What happens when one California community has a disturbing spike in homicides? It catapults cops into a deadly game of murder. Frozen human body parts hideously displayed at the crime scenes offers a horrifying interpretation that only a sadistic serial killer could design—and execute.
On the hunt for a complex serial killer, vigilante detective Emily Stone must face her most daring case yet. Stone’s proven top-notch profiling skills and forensic expertise may not be enough this time.
Young and ambitious, Detective Danny Starr, catches the homicide cases and discovers that it will test everything he knows about police work and the criminal mind. Can he handle these escalating cases or will the police department have to call in reinforcements—the FBI.
Emily Stone’s covert team pushes with extreme urgency to unravel the grisly clues, while keeping their identities hidden from the police. With one last-ditch effort, Stone dangles someone she loves as bait to draw out the killer. She then forces the killer out of their comfort zone with her partner Rick Lopez, and with help from a longtime friend Jordan Smith. A revelation of the serial killer’s identity leaves the team with volatile emotions that could destroy them.
The killer continues to taunt and expertly manipulate the police, as well as Stone’s team, and as they run out of time—they leave behind everyone and everything—in Dead Cold.
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ESCAPE WAS IMPOSSIBLE. TEARS STREAMED down her face as she sat in the darkness and waited for the man to return. There was no other choice—but to wait.She hadn’t eaten anything in three days and had only a limited amount of water—her strength continued to fade with every hour. With her wrists and ankles secured with duct tape, her skin stung with pain every time she struggled to move. At least the man had peeled the tape from her eyes and mouth so that she could see something besides pitch-blackness.Even if she could escape, the only way to safety was jumping into the frigid water, but she could not swim and would drown before ever reaching the shore.The only thing thirteen-year-old Kayla Swanson thought about was home. Fond memories flashed through her mind of her parents, her little brother, and her dog Charlie. She was never going to see them again. Their smiling faces were forever etched in Kayla’s mind, and she constantly held them close to her heart.The boat rocked, and seemed to sway more violently as the tide flooded in and out of the harbor. Kayla could hear a consistent clanking noise above her as the boat rolled back and forth. The sound had a hypnotic quality, and kept her mind on something else besides when the man would return and what he would do next.Her lips were dry and cracked as she bordered on dehydration. Even her tears dried on her cheeks, leaving her skin stiff and drawn. Her body began to shake, not only from fear, but also because of the extreme exhaustion and the constant dampness all around her.The boat rocked more, but this time it shifted from the opposite sides. Kayla heard soft footsteps above, which she knew wasn’t her captor’s heavy walk. She strained her eyes in the darkness and thought she saw a thin shadow stealthily move along the upper deck.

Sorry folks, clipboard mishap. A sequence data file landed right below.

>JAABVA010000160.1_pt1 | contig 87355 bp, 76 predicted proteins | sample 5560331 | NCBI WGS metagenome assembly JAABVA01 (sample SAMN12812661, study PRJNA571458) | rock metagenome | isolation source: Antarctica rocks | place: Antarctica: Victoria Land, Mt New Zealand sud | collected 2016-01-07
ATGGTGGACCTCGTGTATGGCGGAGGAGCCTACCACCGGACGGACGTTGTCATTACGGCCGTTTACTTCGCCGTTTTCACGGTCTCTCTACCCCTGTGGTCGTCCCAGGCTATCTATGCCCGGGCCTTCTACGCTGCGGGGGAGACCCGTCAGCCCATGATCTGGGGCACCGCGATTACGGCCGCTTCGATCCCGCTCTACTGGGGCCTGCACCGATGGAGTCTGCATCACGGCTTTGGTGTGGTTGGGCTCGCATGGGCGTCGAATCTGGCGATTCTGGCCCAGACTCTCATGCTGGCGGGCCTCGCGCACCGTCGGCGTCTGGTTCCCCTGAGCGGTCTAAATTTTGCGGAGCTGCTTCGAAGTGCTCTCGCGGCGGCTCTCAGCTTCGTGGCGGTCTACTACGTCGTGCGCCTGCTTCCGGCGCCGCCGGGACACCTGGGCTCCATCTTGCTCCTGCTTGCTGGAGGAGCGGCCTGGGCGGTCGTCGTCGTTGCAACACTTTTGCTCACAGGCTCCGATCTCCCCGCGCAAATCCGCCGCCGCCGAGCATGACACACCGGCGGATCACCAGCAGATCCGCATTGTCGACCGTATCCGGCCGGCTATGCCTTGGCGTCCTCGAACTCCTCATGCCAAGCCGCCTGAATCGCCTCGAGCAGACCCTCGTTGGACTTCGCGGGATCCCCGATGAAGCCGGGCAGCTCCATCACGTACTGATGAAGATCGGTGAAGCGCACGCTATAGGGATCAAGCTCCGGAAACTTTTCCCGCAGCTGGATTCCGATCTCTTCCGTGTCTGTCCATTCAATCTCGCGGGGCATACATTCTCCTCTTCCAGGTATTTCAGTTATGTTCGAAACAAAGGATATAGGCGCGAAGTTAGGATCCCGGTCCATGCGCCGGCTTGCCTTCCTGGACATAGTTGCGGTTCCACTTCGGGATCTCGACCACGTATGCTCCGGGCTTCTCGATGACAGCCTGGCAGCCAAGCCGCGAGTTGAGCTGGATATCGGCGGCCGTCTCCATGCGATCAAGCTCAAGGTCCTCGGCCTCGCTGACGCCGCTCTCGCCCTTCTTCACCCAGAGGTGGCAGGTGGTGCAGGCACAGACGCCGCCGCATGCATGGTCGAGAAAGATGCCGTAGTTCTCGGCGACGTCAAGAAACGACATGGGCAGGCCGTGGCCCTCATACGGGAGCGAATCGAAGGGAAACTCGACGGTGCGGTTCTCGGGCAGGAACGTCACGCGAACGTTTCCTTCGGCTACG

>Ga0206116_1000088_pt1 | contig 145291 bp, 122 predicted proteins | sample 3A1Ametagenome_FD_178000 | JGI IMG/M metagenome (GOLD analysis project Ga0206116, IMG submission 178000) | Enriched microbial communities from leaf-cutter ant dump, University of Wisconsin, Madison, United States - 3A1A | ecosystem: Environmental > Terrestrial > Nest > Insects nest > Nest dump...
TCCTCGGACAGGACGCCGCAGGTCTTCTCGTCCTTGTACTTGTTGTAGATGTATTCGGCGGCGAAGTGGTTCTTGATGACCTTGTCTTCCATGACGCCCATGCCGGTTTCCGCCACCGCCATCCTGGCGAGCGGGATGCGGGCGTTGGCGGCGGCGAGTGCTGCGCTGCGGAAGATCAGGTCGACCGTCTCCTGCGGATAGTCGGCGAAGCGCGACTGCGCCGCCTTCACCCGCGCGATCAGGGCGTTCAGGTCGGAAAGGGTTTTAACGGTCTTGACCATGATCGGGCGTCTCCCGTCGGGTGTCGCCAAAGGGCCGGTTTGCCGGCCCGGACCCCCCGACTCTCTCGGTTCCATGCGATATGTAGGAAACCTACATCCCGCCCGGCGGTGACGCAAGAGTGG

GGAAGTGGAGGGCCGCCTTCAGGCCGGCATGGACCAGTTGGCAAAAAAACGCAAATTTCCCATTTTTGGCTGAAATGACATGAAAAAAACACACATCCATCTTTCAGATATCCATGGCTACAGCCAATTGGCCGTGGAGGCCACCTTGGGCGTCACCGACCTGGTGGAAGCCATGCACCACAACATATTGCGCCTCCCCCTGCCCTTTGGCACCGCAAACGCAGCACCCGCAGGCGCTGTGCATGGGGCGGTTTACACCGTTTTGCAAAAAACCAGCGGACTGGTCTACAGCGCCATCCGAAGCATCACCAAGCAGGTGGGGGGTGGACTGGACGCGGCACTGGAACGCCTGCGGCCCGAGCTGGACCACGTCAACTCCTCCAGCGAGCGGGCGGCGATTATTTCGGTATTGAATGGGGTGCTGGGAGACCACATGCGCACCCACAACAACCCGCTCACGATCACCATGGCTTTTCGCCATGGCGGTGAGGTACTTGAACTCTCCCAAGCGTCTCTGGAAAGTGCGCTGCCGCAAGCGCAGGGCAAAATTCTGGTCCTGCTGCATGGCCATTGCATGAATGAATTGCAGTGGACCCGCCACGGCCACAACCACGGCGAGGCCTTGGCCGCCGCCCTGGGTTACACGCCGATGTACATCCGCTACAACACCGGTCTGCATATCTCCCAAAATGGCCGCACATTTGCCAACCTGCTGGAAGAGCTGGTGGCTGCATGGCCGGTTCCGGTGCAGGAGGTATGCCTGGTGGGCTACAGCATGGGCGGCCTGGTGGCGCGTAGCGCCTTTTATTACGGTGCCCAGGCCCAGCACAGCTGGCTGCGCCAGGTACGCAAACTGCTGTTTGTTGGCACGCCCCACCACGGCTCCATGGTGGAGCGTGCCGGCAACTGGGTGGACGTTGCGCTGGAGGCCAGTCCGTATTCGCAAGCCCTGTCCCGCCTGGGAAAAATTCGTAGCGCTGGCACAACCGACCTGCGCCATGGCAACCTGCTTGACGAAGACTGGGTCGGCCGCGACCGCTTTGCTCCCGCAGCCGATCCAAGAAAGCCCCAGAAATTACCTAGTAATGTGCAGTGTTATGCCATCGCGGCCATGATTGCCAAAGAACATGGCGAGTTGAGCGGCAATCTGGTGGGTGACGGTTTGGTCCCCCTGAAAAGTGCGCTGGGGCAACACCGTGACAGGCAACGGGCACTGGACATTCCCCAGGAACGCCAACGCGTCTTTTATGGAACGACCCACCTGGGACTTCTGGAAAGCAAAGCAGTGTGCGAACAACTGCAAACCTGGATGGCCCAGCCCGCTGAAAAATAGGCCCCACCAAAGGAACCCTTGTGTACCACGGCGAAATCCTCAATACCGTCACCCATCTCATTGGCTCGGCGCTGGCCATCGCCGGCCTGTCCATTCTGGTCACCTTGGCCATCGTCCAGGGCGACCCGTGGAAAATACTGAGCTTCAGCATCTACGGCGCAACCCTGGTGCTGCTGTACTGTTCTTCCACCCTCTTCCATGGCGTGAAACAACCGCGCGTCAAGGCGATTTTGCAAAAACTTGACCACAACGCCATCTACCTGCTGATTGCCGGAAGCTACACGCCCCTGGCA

Was it a ghost?